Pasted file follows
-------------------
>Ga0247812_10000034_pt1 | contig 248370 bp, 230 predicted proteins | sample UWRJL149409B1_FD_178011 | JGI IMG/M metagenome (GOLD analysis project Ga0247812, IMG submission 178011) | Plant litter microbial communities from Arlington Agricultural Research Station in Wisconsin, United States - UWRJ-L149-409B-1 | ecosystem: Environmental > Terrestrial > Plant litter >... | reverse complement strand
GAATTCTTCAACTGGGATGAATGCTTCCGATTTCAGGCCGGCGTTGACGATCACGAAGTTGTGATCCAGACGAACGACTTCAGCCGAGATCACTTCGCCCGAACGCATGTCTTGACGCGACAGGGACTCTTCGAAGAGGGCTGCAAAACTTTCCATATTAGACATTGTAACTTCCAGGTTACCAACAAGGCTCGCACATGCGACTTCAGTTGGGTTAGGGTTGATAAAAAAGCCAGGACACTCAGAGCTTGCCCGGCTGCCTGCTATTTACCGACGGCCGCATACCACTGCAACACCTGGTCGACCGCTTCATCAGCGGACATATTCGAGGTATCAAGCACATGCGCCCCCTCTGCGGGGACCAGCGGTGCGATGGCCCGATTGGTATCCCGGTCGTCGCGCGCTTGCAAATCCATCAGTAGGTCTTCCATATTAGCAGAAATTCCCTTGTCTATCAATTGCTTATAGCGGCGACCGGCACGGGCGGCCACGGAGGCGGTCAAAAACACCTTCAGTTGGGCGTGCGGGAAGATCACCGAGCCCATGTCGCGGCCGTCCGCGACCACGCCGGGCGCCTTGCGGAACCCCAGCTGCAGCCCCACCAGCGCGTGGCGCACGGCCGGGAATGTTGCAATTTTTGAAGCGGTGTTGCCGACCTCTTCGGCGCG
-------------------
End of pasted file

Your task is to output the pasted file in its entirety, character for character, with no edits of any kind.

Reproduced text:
>Ga0247812_10000034_pt1 | contig 248370 bp, 230 predicted proteins | sample UWRJL149409B1_FD_178011 | JGI IMG/M metagenome (GOLD analysis project Ga0247812, IMG submission 178011) | Plant litter microbial communities from Arlington Agricultural Research Station in Wisconsin, United States - UWRJ-L149-409B-1 | ecosystem: Environmental > Terrestrial > Plant litter >... | reverse complement strand
GAATTCTTCAACTGGGATGAATGCTTCCGATTTCAGGCCGGCGTTGACGATCACGAAGTTGTGATCCAGACGAACGACTTCAGCCGAGATCACTTCGCCCGAACGCATGTCTTGACGCGACAGGGACTCTTCGAAGAGGGCTGCAAAACTTTCCATATTAGACATTGTAACTTCCAGGTTACCAACAAGGCTCGCACATGCGACTTCAGTTGGGTTAGGGTTGATAAAAAAGCCAGGACACTCAGAGCTTGCCCGGCTGCCTGCTATTTACCGACGGCCGCATACCACTGCAACACCTGGTCGACCGCTTCATCAGCGGACATATTCGAGGTATCAAGCACATGCGCCCCCTCTGCGGGGACCAGCGGTGCGATGGCCCGATTGGTATCCCGGTCGTCGCGCGCTTGCAAATCCATCAGTAGGTCTTCCATATTAGCAGAAATTCCCTTGTCTATCAATTGCTTATAGCGGCGACCGGCACGGGCGGCCACGGAGGCGGTCAAAAACACCTTCAGTTGGGCGTGCGGGAAGATCACCGAGCCCATGTCGCGGCCGTCCGCGACCACGCCGGGCGCCTTGCGGAACCCCAGCTGCAGCCCCACCAGCGCGTGGCGCACGGCCGGGAATGTTGCAATTTTTGAAGCGGTGTTGCCGACCTCTTCGGCGCG